In April last year, US president Obama told some fundraisers that he was disappointed by the communications equipment he found in the White House:
"I always thought I was gonna have like really cool phones and stuff," he said during a Q&A session with contributors at a fund-raising meeting in Chicago on April 14, 2011.
"We can't get our phones to work." Acting out his exasperation, he said: "Come on, guys. I'm the president of the United States! Where's the fancy buttons and stuff and the big screen comes up? It doesn't happen."
Obama made these remarks after the press pool had left and may not have realized some reporters back at the White House could still hear his comments. The president was probably responding to a question about bottlenecks in technological innovation and he used his White House experience as an example.
A lot of people would probably like to believe these remarks of the president, symbolizing the outdated state of the federal government. But in fact, what Obama said, isn't quite true.
In 2006-2007 president George W. Bush had the White House Situation Room completely renovated, providing it with state-of-the-art communications facilities. Since then the real Situation Room has all the phones and videoscreens and other stuff, which was before only seen in movies.
Also, when Obama took over the office in January 2009, he found quite a cool phone on the presidential desk in the Oval Office: an Integrated Services Telephone 2, or IST-2. This is a so called red phone (I'll explain that term in a later blog post) capable of making both secure and non-secure calls from one single instrument:
Not a cool phone? An IST-2 telephone on Obama's desk, March 29, 2009
(White House photo by Pete Souza)
The IST-2 was installed in the White House in 2007. It's a phone specially designed for the US Defense Red Switch Network (DRSN), which connects the president and the Pentagon with all major military command centers. These new phones were part of an upgrade of the communications system, which became necessary after some serious communication problems occured during the 9/11 attacks.
Therefore, the problems caused by outdated equipment should have been solved under president Bush. This would leave nothing to complain about for Obama anymore.
But there's an other interesting fact. Only a few weeks before Obama made his aforementioned remarks in April 2011, the rather rare IST-phone had just been replaced by two more ordinary sets:
The Cisco 7975 and the Lucent 8520 on Obama's desk, July 31, 2011
Also on the desk appears to be the iPad Obama got from Steve Jobs in May 2011
(White House photo by Pete Souza)
Now we see a Cisco 7975G Unified IP Phone (with expansion module 7916) behind a Avaya/Lucent 8520T on Obama's desk. This Lucent phone is from the most widely used business phone series worldwide, but is dating back to the mid-nineties. The Cisco 7975G is a VoIP (Voice over IP) telephone, and as such also one of the most widely used.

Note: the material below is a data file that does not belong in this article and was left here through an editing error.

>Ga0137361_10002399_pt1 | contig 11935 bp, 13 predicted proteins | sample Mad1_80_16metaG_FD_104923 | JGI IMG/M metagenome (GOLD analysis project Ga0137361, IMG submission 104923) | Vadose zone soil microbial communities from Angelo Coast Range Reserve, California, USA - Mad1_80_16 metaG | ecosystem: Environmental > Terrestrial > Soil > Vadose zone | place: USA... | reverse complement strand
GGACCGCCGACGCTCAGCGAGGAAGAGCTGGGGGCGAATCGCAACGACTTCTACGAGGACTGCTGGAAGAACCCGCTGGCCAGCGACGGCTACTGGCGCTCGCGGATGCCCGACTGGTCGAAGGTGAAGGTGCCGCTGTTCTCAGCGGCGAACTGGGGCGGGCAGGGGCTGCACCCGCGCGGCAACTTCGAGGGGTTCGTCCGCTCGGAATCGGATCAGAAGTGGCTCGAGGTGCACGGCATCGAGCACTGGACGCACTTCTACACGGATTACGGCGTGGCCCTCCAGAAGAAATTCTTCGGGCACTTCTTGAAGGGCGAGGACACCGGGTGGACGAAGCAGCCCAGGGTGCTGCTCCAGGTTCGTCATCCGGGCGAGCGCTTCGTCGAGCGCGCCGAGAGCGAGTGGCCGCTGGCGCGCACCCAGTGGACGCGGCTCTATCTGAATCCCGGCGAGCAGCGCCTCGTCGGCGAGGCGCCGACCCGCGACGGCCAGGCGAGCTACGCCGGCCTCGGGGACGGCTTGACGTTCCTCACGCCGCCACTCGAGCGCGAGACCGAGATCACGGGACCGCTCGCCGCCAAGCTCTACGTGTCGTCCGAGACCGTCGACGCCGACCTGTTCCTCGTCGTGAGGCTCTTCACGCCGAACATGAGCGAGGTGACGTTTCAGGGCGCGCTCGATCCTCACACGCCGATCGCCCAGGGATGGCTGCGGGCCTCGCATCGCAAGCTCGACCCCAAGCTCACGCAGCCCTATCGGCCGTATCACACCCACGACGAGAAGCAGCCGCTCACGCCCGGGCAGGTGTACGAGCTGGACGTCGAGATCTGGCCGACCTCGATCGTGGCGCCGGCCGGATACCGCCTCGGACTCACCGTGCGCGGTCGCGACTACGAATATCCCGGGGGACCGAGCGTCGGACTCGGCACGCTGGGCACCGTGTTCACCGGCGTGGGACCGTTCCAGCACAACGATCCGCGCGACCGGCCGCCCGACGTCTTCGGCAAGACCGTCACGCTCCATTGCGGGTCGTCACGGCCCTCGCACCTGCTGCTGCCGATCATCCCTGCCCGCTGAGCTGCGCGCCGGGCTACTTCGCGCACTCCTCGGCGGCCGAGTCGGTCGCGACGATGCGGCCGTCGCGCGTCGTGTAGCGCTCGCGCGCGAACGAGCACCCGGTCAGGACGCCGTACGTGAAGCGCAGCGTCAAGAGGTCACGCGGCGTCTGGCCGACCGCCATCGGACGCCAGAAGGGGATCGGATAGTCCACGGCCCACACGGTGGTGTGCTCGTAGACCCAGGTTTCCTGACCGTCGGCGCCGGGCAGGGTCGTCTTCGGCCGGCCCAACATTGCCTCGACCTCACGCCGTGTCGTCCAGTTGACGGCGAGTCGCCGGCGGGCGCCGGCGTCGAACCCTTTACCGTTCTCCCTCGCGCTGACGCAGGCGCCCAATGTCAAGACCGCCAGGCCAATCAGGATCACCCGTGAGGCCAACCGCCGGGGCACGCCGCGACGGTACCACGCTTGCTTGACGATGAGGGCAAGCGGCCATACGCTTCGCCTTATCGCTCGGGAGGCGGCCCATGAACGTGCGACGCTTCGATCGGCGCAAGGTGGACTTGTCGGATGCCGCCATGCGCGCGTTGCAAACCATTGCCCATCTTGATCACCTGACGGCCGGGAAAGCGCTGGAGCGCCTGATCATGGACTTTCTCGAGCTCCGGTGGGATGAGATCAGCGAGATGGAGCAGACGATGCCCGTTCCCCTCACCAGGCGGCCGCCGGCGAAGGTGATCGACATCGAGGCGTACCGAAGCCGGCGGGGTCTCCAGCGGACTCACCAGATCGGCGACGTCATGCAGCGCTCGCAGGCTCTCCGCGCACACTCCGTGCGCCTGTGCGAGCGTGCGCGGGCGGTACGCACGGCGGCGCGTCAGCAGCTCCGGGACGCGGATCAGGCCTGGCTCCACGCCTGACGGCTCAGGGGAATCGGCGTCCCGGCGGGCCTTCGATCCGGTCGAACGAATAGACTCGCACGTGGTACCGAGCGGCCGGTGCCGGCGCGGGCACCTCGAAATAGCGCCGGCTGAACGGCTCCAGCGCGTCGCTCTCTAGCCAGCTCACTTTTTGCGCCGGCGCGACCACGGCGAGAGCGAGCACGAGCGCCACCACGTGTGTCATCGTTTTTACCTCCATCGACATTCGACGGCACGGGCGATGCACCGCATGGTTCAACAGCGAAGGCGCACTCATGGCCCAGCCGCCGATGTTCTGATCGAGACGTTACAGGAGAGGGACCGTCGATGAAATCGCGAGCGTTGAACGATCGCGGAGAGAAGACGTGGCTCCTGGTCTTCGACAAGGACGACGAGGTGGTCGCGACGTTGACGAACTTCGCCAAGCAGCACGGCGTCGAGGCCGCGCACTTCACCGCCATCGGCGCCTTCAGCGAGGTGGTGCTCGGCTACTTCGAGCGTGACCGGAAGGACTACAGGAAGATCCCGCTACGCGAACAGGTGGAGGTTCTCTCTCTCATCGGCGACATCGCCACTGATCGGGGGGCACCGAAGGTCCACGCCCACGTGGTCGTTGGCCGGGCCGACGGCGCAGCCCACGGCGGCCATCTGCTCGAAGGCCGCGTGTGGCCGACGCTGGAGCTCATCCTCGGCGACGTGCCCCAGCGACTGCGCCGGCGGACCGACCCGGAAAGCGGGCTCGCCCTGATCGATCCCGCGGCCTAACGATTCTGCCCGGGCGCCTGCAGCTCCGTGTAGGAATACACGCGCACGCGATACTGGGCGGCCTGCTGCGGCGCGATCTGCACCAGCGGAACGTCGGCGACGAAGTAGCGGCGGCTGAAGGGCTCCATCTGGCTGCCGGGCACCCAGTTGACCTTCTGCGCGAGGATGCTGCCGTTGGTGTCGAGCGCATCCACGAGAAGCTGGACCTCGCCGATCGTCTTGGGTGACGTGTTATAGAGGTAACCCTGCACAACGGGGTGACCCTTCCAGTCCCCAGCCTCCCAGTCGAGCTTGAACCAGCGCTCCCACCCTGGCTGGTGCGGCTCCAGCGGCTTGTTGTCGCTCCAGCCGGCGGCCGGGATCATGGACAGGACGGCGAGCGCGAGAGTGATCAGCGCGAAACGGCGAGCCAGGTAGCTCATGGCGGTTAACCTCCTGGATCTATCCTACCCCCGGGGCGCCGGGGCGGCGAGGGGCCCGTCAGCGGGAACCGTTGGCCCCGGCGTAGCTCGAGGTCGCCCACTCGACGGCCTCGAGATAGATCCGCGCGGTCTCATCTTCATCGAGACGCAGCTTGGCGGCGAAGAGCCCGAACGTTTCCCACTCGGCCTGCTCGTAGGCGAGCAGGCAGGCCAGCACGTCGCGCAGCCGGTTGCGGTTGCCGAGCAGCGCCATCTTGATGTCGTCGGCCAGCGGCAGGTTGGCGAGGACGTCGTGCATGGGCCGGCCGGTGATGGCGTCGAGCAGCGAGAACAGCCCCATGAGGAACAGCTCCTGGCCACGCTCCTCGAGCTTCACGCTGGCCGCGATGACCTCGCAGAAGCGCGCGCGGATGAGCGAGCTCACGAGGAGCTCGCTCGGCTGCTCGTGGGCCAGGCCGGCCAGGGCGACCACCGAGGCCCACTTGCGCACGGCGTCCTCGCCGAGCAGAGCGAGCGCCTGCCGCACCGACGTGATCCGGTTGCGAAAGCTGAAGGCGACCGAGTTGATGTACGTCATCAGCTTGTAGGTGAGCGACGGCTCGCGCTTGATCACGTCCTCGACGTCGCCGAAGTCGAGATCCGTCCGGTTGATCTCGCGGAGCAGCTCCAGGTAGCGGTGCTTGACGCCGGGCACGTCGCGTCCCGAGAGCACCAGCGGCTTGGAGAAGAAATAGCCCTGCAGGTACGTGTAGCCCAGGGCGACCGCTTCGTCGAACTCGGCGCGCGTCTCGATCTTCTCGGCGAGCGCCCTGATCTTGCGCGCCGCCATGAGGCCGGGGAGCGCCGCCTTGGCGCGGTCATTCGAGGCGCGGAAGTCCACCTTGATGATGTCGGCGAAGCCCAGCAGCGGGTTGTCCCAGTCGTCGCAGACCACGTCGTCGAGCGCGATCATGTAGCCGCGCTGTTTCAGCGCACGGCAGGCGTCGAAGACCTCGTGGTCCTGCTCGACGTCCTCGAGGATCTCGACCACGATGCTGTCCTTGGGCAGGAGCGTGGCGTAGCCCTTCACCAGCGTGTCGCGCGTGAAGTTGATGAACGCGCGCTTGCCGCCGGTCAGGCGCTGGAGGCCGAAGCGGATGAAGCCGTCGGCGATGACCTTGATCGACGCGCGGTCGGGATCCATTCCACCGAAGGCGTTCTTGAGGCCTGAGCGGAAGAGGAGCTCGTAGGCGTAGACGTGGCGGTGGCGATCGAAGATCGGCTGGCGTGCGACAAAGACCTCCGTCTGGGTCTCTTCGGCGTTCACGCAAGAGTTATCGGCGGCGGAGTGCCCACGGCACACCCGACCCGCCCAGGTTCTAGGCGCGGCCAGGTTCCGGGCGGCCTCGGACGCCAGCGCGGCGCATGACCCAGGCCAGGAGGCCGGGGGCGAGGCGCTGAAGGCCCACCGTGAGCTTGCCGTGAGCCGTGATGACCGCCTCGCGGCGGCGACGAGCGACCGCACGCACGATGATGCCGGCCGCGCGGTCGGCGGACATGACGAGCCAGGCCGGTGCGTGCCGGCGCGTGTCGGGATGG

Both are high-end multiline models, with many functions and large displays, with the Cisco one even having a full colour touchscreen. This phone is also "cool", not because of having the military grade specifications or the exclusiveness like the IST-2, but because the phone (and its ringtone in particular) became an almost iconic item from the highly popular tv-series 24:
A Cisco 7970 IP Phone used in the CTU operations center in the tv-series 24
(screen cap by www.24tv.de)
This series, which was broadcasted between 2001 and 2010, shaped people's imagination of the presidency and was in many ways a forerunner of reality. For example there was a popular black president (David Palmer) years before Obama was elected, and much of the fancy communications equipment from the series, like video teleconferencing, was implemented in the real White House Situation Room in 2007. And now the real president also has the same cool Cisco phone as the heroes used in the tv-series.
So, as we have seen, Obama didn't really tell the truth. The story he told the fundraisers was true during the beginning of the Bush administration, but not during his. Obama actually has some quite cool phones at his disposal, but maybe the only thing is that he just doesn't realize that ;-)
A great picture of the phones Obama uses in the Oval Office was released on December 16, 2014, when he made a call, using the non-secure telephone, to president Raúl Castro of Cuba:
President Obama calling president Raúl Castro of Cuba, December 16, 2014
Also notice the specially secured Blackberry at his right hand
(White House Photo by Pete Souza - Click to enlarge)
- Report on CBS News: Obama laments lack of "cool phones" at the White House
- About the renovation of the White House Situation Room
- Pictures of more "Obama Phones" at Cryptome.org
- Dutch article about Obama's gadgets at ZDNet.nl
- Extensive German fanpage of the 24-series